Recently in class, we completed our Virginia Studies unit on Virginia's role in the Reconstruction era. As part of each unit, I like to give the students a project to complete. Past projects have included map activities, Jeopardy games, dioramas, and student-written skits. Skits have always been a favorite choice. I decided to take it to the next level... by filming them in front of a GREEN SCREEN! This added a whole new layer to their project. Let's walk through the project, shall we?
|You can see the timeline up on the SmartBoard|
|Working on Google Drive and Classroom|
On Google Classroom (which we use extensively,) I posted a separate Doc for each group to work on. Using their Chromebooks, the students were all able to "hop on" the Doc at one time and work together. They loved using the chat box feature to communicate and the entire Google Classroom feature. They begged me to allow them to work on it at home, which I happily agreed to!
|Impromptu teachable moment on feelings |
(but I forgot to use my manners!)
Working at home did cause a minor problem. Because Google Classroom doesn't allow me to set specific sharing to certain students, each student could see all scripts. One student was out the day I said this, and had gone onto other scripts and edited them. I left her a message on her script, and discussed with her the next day. Hopefully, this issue won't arise again!
|Building on props in foreground, behind is finding background|
The next step in the skit process was for the students to select their green screen backgrounds. They found images on Google Image Search and pasted them into a shared Doc on Classroom. This allowed me to have all their chosen backgrounds in one place when I was editing later. One student became the "Copy/Paste Master" and continues to do so! They also had to build props for their skit. In the past, they would get super involved into the props without having a script ready. The class agreed the scripts had to be in my hand before they could begin on props. This has worked like a charm.
After all of this, the students began to rehearse. I challenged them to memorize their lines, which I have never done before with any group. They rose to the challenge and did admirably. Each group was given a certain amount of time to practice in front of the green screen. This helped them with positioning themselves and props, because usually they can move around the entire room.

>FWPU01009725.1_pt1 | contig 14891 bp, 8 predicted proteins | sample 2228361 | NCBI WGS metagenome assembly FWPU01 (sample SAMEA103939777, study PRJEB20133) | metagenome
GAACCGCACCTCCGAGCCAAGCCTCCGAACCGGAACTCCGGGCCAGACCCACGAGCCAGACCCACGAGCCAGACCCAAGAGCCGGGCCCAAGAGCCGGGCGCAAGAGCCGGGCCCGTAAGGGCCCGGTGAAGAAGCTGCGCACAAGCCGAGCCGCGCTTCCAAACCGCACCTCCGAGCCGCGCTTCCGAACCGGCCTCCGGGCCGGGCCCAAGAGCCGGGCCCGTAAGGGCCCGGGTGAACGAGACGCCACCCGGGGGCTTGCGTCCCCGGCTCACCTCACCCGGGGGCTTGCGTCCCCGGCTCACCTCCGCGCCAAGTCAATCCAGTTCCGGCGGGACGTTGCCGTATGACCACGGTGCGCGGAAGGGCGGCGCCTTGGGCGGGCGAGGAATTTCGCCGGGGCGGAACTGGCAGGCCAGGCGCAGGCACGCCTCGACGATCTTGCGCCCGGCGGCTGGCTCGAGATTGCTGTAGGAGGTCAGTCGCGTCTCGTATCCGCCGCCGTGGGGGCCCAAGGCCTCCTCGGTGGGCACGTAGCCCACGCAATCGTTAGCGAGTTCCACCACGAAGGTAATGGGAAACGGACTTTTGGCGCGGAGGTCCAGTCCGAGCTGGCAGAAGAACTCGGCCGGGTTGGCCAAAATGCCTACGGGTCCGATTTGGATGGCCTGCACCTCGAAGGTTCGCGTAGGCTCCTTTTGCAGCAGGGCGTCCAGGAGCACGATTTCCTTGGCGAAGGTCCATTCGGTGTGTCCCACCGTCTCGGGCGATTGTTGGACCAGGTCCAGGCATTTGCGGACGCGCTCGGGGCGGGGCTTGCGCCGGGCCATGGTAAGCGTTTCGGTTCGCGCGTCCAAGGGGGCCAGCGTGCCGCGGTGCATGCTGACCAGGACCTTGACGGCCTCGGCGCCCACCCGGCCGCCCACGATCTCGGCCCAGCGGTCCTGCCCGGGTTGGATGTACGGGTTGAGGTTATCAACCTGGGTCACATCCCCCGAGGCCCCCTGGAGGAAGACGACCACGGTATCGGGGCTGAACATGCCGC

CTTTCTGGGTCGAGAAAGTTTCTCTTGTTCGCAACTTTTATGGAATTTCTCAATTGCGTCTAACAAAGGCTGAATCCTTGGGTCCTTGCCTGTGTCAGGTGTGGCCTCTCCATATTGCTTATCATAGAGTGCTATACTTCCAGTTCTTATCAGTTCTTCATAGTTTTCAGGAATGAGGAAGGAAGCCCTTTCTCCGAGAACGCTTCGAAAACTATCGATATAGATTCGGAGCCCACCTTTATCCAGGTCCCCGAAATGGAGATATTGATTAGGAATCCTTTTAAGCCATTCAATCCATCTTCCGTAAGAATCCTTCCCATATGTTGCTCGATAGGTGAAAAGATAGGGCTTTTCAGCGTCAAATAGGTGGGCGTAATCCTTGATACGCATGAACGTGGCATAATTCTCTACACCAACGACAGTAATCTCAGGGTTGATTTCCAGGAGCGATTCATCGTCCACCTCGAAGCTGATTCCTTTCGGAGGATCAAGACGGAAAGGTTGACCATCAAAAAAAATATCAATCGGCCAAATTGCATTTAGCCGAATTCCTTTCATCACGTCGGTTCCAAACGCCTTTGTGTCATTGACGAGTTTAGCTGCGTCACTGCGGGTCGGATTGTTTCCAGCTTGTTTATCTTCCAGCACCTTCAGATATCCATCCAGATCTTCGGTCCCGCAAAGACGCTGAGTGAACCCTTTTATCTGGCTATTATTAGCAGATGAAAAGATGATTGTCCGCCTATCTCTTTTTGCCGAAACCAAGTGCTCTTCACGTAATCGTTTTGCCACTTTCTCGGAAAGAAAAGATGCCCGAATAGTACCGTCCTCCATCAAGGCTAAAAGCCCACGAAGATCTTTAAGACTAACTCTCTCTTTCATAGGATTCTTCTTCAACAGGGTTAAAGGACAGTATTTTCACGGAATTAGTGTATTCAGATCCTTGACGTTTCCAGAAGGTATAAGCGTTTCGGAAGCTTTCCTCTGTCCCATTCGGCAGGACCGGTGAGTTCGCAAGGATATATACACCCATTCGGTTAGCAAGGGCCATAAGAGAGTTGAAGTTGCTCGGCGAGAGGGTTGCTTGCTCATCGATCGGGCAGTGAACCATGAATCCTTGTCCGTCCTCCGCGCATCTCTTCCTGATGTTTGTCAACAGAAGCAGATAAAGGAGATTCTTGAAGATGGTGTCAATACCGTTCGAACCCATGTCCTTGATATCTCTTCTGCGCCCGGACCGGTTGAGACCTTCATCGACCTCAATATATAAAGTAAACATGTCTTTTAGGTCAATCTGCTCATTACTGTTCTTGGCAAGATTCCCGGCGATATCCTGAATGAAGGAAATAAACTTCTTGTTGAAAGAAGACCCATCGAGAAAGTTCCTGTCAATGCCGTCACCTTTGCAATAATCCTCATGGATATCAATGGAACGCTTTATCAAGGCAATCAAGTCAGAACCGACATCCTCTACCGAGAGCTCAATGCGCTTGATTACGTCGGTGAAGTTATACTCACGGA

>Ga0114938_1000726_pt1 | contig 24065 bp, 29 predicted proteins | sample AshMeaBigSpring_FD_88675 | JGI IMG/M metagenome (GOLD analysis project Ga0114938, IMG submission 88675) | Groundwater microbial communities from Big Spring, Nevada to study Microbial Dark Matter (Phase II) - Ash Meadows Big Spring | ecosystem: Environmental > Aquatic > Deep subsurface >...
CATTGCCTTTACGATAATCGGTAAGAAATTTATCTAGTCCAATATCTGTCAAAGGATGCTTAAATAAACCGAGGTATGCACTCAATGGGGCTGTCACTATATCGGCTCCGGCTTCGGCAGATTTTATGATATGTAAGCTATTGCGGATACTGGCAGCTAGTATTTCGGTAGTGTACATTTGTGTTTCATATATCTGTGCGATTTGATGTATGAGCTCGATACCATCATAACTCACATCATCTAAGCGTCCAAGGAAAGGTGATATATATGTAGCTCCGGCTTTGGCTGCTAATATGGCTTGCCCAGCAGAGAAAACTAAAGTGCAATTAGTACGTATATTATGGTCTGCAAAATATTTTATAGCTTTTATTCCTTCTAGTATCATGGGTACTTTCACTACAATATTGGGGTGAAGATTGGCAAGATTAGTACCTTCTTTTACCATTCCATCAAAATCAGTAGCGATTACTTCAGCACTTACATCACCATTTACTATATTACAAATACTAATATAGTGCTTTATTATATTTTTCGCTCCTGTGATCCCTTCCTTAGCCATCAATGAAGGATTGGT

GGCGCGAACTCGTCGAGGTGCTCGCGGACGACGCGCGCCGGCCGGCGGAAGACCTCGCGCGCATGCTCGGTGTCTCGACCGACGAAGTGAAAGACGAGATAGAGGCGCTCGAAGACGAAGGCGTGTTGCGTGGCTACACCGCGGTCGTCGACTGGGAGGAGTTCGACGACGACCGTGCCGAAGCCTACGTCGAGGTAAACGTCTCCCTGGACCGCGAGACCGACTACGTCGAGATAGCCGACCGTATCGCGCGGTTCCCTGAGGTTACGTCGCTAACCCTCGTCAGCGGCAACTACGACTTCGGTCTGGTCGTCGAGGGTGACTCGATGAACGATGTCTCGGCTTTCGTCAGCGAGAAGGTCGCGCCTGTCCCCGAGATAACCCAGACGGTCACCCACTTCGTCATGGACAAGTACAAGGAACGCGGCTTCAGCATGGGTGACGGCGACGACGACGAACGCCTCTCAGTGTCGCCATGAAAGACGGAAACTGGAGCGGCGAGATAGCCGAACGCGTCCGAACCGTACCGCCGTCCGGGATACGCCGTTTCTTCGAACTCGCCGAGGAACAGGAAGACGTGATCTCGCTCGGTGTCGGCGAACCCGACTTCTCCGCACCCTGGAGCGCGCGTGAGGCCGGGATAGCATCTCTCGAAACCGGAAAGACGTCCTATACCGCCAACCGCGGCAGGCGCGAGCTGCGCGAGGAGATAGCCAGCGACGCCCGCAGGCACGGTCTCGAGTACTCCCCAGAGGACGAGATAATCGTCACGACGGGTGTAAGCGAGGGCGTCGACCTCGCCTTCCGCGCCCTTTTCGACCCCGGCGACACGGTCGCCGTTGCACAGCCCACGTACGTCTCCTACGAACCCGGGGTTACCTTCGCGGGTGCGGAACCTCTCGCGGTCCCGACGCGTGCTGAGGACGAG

Finally, it was performance day! Ironically, this coincided with St. Patrick's Day. Green clothing on green screen.... not my finest moment in planning! We threw jackets on students who forgot to wear a different color. BOOM! Problem solved. I used a combination of a video camera and an iPad app called "Green Screen by Do Ink" to film. I used the video camera to get the raw footage and the app to gauge how the green screen effect would work. You can use the app for the entire process, but I like to have more control than the app offers.
I edited the videos that night with Movie Studio Platinum, simply eliminating the green screen and putting in the students' backgrounds. I published it on my YouTube channel and shared the link with my Voxer and Twitter PLNs, all families in the classroom, and all staff at my school. The students have received Tweets, Voxes, comments, and emails with great supporting comments. I encourage you to check it out and leave some feedback for them!
Some takeaways from this experience:
- It was highly motivating. Students actually opted to work through recess most days! Integrating more tech into this (Google Classroom and green screen) helped to heighten the fun.
- Students need a lot of work and practice on their oral delivery. I plan to do this project for our next unit on civil rights leaders, and will offer mini lessons on public speaking.
- In my email to staff, I offered to help other teachers with green screen. One teacher has already asked me to help her in her class. I was thrilled to help, because my eventual career goal is to be a technology coach!
- This entire project took 1 calendar week from assigning groups to performance. They were given about 45 minutes a day, with an option to extend it into recess for an additional 25 minutes. I felt this was a good amount of time: not too long and not too short.
- This allowed for a ton of cross curricular domains and skills: history, reading/research, writing, technology skills, collaboration, performance arts, and many others.